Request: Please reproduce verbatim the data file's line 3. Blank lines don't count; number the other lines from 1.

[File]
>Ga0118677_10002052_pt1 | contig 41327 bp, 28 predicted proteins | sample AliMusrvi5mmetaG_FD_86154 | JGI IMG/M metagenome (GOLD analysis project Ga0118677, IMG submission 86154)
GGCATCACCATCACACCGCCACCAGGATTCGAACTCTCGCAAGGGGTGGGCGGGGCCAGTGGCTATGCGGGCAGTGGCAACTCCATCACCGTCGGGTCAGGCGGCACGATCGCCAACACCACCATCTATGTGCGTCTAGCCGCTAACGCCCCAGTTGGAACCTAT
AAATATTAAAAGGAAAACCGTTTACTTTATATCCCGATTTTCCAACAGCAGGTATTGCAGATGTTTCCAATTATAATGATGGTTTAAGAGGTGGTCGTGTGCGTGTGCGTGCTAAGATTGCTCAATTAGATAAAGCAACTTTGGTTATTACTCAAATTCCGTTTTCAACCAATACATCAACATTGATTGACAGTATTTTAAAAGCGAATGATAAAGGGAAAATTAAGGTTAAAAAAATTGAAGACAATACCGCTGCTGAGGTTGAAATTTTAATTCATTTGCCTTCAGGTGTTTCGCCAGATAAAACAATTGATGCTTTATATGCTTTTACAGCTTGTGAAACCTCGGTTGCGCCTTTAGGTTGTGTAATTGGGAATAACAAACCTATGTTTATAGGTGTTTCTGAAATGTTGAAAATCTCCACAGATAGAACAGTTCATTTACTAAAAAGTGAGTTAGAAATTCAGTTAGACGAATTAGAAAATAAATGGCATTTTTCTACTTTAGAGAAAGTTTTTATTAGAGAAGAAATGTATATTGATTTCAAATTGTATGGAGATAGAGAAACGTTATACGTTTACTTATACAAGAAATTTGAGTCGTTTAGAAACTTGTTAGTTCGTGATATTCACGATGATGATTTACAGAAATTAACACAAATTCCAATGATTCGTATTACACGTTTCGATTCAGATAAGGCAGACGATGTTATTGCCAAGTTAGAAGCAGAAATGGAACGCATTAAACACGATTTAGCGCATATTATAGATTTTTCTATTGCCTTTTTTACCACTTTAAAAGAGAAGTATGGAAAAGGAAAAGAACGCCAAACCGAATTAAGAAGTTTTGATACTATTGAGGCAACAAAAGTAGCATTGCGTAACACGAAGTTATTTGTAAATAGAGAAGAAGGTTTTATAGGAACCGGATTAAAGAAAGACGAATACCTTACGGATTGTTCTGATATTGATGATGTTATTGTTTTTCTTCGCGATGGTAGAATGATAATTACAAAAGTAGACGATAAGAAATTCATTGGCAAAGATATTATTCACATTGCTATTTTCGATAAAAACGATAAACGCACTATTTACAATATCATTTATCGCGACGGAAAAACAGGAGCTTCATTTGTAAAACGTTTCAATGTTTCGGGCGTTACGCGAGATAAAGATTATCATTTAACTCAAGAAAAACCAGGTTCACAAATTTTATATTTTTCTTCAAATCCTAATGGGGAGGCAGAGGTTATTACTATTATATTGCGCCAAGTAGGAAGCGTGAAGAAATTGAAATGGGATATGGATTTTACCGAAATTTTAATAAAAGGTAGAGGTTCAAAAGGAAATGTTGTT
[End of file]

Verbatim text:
AAATATTAAAAGGAAAACCGTTTACTTTATATCCCGATTTTCCAACAGCAGGTATTGCAGATGTTTCCAATTATAATGATGGTTTAAGAGGTGGTCGTGTGCGTGTGCGTGCTAAGATTGCTCAATTAGATAAAGCAACTTTGGTTATTACTCAAATTCCGTTTTCAACCAATACATCAACATTGATTGACAGTATTTTAAAAGCGAATGATAAAGGGAAAATTAAGGTTAAAAAAATTGAAGACAATACCGCTGCTGAGGTTGAAATTTTAATTCATTTGCCTTCAGGTGTTTCGCCAGATAAAACAATTGATGCTTTATATGCTTTTACAGCTTGTGAAACCTCGGTTGCGCCTTTAGGTTGTGTAATTGGGAATAACAAACCTATGTTTATAGGTGTTTCTGAAATGTTGAAAATCTCCACAGATAGAACAGTTCATTTACTAAAAAGTGAGTTAGAAATTCAGTTAGACGAATTAGAAAATAAATGGCATTTTTCTACTTTAGAGAAAGTTTTTATTAGAGAAGAAATGTATATTGATTTCAAATTGTATGGAGATAGAGAAACGTTATACGTTTACTTATACAAGAAATTTGAGTCGTTTAGAAACTTGTTAGTTCGTGATATTCACGATGATGATTTACAGAAATTAACACAAATTCCAATGATTCGTATTACACGTTTCGATTCAGATAAGGCAGACGATGTTATTGCCAAGTTAGAAGCAGAAATGGAACGCATTAAACACGATTTAGCGCATATTATAGATTTTTCTATTGCCTTTTTTACCACTTTAAAAGAGAAGTATGGAAAAGGAAAAGAACGCCAAACCGAATTAAGAAGTTTTGATACTATTGAGGCAACAAAAGTAGCATTGCGTAACACGAAGTTATTTGTAAATAGAGAAGAAGGTTTTATAGGAACCGGATTAAAGAAAGACGAATACCTTACGGATTGTTCTGATATTGATGATGTTATTGTTTTTCTTCGCGATGGTAGAATGATAATTACAAAAGTAGACGATAAGAAATTCATTGGCAAAGATATTATTCACATTGCTATTTTCGATAAAAACGATAAACGCACTATTTACAATATCATTTATCGCGACGGAAAAACAGGAGCTTCATTTGTAAAACGTTTCAATGTTTCGGGCGTTACGCGAGATAAAGATTATCATTTAACTCAAGAAAAACCAGGTTCACAAATTTTATATTTTTCTTCAAATCCTAATGGGGAGGCAGAGGTTATTACTATTATATTGCGCCAAGTAGGAAGCGTGAAGAAATTGAAATGGGATATGGATTTTACCGAAATTTTAATAAAAGGTAGAGGTTCAAAAGGAAATGTTGTT